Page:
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17003Erie church to share information about Orthodox Christianity

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  • Nina Tkachuk Dimas
    Oct 6, 2012
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      Published: October 06. 2012 12:01AM
      Erie church to share information
      about Orthodox Christianity
      By DANA
      MASSING, Erie
      With its golden domes above the bayfront, Erie's Russian Orthodox Church of
      the Nativity of Christ is one of the city's most visible places of

      But while many people see it, few know what goes on inside.

      "Most people have no idea what Orthodox Christianity is about," said the Rev.
      Pimen Simon, rector of the church at 251 E. Front St.

      He said his congregation is planning a speaker series to not only educate
      members, but also inform the public about the Orthodox faith practiced by more
      than 300 million people in the world.

      The first talk in the series is scheduled for Wednesday from 6 to 7:30 p.m.
      at the church.

      The speaker will be the Rev. Andrew Stephen Damick of St. Paul Orthodox
      Church in Emmaus. Simon said a speaker from outside the parish was invited to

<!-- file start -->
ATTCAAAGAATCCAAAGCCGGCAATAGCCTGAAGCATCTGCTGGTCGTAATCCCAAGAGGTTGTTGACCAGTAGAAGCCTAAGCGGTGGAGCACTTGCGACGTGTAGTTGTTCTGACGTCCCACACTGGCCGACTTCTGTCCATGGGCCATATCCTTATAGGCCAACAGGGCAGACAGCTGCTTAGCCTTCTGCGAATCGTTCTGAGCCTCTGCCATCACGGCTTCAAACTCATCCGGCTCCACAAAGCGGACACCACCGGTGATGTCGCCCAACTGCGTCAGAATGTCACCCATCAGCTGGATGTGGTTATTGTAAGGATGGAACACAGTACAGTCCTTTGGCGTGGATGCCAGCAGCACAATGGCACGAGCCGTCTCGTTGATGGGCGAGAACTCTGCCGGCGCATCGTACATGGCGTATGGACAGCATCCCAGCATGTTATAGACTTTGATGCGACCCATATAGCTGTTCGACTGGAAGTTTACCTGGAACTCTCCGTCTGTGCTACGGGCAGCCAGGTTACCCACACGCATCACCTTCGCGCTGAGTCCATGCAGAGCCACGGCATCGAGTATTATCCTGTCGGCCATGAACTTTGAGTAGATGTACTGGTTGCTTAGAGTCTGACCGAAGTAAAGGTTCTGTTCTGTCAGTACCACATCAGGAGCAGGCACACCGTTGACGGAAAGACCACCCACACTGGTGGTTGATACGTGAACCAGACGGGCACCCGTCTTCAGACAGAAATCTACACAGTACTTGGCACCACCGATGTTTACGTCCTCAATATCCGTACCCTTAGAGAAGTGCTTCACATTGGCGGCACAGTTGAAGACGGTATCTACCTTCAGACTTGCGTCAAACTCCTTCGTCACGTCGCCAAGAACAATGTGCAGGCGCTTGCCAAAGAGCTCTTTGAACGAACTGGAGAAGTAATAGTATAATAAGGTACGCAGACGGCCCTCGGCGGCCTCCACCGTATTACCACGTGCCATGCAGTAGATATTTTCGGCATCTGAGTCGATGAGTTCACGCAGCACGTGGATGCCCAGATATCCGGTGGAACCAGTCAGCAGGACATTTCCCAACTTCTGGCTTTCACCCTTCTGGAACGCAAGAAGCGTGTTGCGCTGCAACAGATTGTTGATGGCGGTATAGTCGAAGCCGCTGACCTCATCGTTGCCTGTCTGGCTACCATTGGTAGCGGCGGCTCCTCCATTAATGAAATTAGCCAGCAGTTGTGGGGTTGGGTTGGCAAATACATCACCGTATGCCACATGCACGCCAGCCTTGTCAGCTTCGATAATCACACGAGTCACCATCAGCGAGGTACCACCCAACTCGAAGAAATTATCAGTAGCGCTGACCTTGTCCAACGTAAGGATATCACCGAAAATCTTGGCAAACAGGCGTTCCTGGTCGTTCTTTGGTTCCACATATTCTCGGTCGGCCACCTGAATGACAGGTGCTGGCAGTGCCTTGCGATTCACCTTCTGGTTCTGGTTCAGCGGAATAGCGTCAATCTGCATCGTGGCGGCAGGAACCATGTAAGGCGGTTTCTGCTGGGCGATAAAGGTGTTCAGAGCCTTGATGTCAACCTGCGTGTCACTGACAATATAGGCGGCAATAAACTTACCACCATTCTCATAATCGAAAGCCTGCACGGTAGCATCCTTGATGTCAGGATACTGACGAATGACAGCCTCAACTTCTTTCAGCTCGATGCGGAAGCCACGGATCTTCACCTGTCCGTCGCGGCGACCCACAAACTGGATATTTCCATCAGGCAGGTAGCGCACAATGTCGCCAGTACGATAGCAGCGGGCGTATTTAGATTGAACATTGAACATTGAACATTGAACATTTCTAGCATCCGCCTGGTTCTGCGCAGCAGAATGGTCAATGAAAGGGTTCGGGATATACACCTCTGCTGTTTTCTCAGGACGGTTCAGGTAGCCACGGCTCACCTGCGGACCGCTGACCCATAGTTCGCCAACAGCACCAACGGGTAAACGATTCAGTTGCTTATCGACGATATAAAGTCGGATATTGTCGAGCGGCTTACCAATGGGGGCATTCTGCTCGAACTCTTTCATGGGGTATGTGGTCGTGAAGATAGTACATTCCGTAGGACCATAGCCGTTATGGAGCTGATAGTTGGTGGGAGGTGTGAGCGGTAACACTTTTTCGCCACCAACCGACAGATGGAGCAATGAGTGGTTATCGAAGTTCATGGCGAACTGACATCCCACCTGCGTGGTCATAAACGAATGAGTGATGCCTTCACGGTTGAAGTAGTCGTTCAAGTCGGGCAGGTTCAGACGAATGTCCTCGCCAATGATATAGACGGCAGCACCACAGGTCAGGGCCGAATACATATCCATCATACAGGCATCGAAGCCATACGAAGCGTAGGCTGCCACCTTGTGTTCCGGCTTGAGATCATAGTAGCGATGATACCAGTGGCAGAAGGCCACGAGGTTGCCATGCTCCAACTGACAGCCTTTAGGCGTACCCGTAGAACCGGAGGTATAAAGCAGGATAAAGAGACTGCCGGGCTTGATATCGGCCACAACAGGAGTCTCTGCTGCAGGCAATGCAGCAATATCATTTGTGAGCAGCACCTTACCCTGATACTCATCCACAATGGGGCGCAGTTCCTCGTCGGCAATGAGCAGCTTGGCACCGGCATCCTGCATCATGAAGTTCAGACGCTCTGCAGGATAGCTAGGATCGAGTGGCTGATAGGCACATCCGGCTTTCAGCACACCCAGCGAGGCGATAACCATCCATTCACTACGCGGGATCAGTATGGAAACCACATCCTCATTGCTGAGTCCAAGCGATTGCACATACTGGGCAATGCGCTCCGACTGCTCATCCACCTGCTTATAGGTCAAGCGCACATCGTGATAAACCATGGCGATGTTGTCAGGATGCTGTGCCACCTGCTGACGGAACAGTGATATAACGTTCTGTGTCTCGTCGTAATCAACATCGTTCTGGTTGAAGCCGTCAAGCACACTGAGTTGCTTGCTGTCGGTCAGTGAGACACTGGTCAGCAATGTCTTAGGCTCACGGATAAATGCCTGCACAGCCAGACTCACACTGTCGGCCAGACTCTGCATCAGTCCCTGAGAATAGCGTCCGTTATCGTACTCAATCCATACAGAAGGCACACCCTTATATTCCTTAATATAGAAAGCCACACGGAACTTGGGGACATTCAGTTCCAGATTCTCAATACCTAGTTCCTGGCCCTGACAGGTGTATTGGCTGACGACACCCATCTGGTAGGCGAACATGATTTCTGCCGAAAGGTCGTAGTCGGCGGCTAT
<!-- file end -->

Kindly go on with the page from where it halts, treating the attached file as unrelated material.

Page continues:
provide a different voice.

      Damick grew up in an evangelical missionary family and began reading about
      Orthodox Christianity in college, according to information provided by

      "He wasn't born in the Orthodox Church," Simon said.

      Damick was received into the church in 1998 and ordained to the priesthood in

      He is the author of "Orthodoxy and Heterodoxy: Exploring Belief Systems
      Through the Lens of the Ancient Christian Faith" and hosts an "Orthodoxy and
      Heterodoxy" podcast.

      Damick's Erie talk is titled "As Unknown, and Yet Well Known: Introducing the
      Orthodox Church in American Culture."

      Simon said his parish, which has about 250 people, isn't trying to
      proselytize or convert people to Orthodox Christianity but wants to let them
      know what that branch of faith is about.

      "Orthodox Christianity represents the historical Christian church, and what
      you see in Orthodox Christianity is what has existed," he said.

      Simon said Orthodox Christianity isn't only for people from certain ethnic
      backgrounds, and people don't have to be Russian to be an Orthodox Christian.
      The Erie area also has Greek Orthodox churches, which have some slightly
      different rituals and traditions from Russian Orthodox churches, he

      He estimated that there are between 1,500 and 2,000 people in Erie who are
      Orthodox Christian.

      They and anyone else can attend the speaker series. Participants will get a
      chance to see inside the church building, where icons greet worshippers in the
      nave and people stand for services. Simon said seats will be provided for the
      Wednesday talk.

      He said church officials will see how that first event goes before deciding
      how often to schedule future speakers in the series.

      [Non-text portions of this message have been removed]